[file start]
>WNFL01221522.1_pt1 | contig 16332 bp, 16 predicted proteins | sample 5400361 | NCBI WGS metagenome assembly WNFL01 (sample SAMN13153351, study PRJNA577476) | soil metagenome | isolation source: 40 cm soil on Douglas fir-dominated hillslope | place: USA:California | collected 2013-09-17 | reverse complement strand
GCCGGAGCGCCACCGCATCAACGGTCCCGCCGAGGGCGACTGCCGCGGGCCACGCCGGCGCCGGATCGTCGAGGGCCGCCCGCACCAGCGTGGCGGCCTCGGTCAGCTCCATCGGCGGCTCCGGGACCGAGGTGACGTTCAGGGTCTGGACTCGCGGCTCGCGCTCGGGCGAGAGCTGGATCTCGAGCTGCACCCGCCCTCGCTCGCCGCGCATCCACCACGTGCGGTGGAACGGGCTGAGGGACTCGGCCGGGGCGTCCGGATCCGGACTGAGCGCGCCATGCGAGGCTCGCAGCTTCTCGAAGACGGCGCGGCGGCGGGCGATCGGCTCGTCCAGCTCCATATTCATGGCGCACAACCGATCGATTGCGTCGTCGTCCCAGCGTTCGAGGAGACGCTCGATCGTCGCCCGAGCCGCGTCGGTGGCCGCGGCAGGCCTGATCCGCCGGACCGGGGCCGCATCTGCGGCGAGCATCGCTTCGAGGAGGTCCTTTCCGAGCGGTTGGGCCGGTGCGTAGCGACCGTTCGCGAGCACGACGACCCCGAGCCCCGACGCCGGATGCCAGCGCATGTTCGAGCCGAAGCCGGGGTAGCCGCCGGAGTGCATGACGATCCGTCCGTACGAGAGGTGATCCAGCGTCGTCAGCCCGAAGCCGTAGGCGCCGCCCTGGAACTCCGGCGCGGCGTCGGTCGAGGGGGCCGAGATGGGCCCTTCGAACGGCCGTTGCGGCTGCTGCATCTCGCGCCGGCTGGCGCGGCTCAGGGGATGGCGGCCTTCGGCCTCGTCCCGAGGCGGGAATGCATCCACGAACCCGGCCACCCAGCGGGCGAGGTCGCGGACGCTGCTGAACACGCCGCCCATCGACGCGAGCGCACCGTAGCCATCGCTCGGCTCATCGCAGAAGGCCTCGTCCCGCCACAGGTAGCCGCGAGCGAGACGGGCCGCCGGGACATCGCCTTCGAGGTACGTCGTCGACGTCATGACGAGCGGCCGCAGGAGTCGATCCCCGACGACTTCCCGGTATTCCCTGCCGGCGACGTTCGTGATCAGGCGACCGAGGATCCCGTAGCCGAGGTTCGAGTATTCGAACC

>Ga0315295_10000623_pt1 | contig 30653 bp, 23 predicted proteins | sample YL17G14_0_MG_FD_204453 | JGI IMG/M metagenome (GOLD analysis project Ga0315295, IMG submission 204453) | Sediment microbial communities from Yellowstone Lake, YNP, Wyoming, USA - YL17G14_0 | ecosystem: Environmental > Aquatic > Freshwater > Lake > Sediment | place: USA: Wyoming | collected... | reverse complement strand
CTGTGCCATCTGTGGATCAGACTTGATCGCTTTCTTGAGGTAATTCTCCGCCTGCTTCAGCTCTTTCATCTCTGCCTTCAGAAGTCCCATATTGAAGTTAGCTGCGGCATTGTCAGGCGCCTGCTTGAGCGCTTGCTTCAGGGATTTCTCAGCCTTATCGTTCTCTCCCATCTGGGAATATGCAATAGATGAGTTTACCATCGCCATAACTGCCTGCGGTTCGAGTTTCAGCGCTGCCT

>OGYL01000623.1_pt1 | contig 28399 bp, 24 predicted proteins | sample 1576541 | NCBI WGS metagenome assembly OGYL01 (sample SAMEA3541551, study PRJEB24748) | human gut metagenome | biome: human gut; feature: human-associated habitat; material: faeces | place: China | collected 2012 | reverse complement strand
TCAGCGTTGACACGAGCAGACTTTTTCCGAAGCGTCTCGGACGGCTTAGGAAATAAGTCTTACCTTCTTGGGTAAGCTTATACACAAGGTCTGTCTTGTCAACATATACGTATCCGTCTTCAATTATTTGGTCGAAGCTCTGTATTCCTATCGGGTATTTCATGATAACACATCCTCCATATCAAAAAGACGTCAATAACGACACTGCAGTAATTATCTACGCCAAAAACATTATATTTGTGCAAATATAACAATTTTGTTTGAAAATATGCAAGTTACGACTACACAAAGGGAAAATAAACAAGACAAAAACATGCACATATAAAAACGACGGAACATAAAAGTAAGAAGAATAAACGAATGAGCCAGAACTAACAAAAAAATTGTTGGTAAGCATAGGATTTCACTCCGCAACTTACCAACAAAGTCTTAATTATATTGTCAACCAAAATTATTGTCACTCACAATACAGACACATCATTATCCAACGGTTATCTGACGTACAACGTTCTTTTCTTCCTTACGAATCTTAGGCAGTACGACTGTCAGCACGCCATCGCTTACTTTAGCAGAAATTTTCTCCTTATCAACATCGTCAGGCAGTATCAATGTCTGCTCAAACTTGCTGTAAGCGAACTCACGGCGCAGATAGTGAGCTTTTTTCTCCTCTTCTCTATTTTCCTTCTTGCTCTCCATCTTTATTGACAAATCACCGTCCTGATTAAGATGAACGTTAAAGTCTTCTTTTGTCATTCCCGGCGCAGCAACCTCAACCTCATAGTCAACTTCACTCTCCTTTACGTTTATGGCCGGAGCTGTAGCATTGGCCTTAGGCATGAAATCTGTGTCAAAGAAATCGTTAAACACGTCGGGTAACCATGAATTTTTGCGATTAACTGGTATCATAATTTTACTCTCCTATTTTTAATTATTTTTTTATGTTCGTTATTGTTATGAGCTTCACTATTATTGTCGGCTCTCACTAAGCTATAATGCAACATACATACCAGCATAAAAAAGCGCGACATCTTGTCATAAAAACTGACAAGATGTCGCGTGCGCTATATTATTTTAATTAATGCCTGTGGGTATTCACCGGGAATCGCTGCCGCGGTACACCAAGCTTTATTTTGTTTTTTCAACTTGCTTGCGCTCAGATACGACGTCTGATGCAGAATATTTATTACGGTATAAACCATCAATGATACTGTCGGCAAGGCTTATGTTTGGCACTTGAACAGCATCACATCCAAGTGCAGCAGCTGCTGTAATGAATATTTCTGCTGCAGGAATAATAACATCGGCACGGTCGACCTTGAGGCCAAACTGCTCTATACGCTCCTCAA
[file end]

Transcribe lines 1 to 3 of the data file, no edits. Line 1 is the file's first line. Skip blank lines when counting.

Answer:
>WNFL01221522.1_pt1 | contig 16332 bp, 16 predicted proteins | sample 5400361 | NCBI WGS metagenome assembly WNFL01 (sample SAMN13153351, study PRJNA577476) | soil metagenome | isolation source: 40 cm soil on Douglas fir-dominated hillslope | place: USA:California | collected 2013-09-17 | reverse complement strand
GCCGGAGCGCCACCGCATCAACGGTCCCGCCGAGGGCGACTGCCGCGGGCCACGCCGGCGCCGGATCGTCGAGGGCCGCCCGCACCAGCGTGGCGGCCTCGGTCAGCTCCATCGGCGGCTCCGGGACCGAGGTGACGTTCAGGGTCTGGACTCGCGGCTCGCGCTCGGGCGAGAGCTGGATCTCGAGCTGCACCCGCCCTCGCTCGCCGCGCATCCACCACGTGCGGTGGAACGGGCTGAGGGACTCGGCCGGGGCGTCCGGATCCGGACTGAGCGCGCCATGCGAGGCTCGCAGCTTCTCGAAGACGGCGCGGCGGCGGGCGATCGGCTCGTCCAGCTCCATATTCATGGCGCACAACCGATCGATTGCGTCGTCGTCCCAGCGTTCGAGGAGACGCTCGATCGTCGCCCGAGCCGCGTCGGTGGCCGCGGCAGGCCTGATCCGCCGGACCGGGGCCGCATCTGCGGCGAGCATCGCTTCGAGGAGGTCCTTTCCGAGCGGTTGGGCCGGTGCGTAGCGACCGTTCGCGAGCACGACGACCCCGAGCCCCGACGCCGGATGCCAGCGCATGTTCGAGCCGAAGCCGGGGTAGCCGCCGGAGTGCATGACGATCCGTCCGTACGAGAGGTGATCCAGCGTCGTCAGCCCGAAGCCGTAGGCGCCGCCCTGGAACTCCGGCGCGGCGTCGGTCGAGGGGGCCGAGATGGGCCCTTCGAACGGCCGTTGCGGCTGCTGCATCTCGCGCCGGCTGGCGCGGCTCAGGGGATGGCGGCCTTCGGCCTCGTCCCGAGGCGGGAATGCATCCACGAACCCGGCCACCCAGCGGGCGAGGTCGCGGACGCTGCTGAACACGCCGCCCATCGACGCGAGCGCACCGTAGCCATCGCTCGGCTCATCGCAGAAGGCCTCGTCCCGCCACAGGTAGCCGCGAGCGAGACGGGCCGCCGGGACATCGCCTTCGAGGTACGTCGTCGACGTCATGACGAGCGGCCGCAGGAGTCGATCCCCGACGACTTCCCGGTATTCCCTGCCGGCGACGTTCGTGATCAGGCGACCGAGGATCCCGTAGCCGAGGTTCGAGTATTCGAACC

>Ga0315295_10000623_pt1 | contig 30653 bp, 23 predicted proteins | sample YL17G14_0_MG_FD_204453 | JGI IMG/M metagenome (GOLD analysis project Ga0315295, IMG submission 204453) | Sediment microbial communities from Yellowstone Lake, YNP, Wyoming, USA - YL17G14_0 | ecosystem: Environmental > Aquatic > Freshwater > Lake > Sediment | place: USA: Wyoming | collected... | reverse complement strand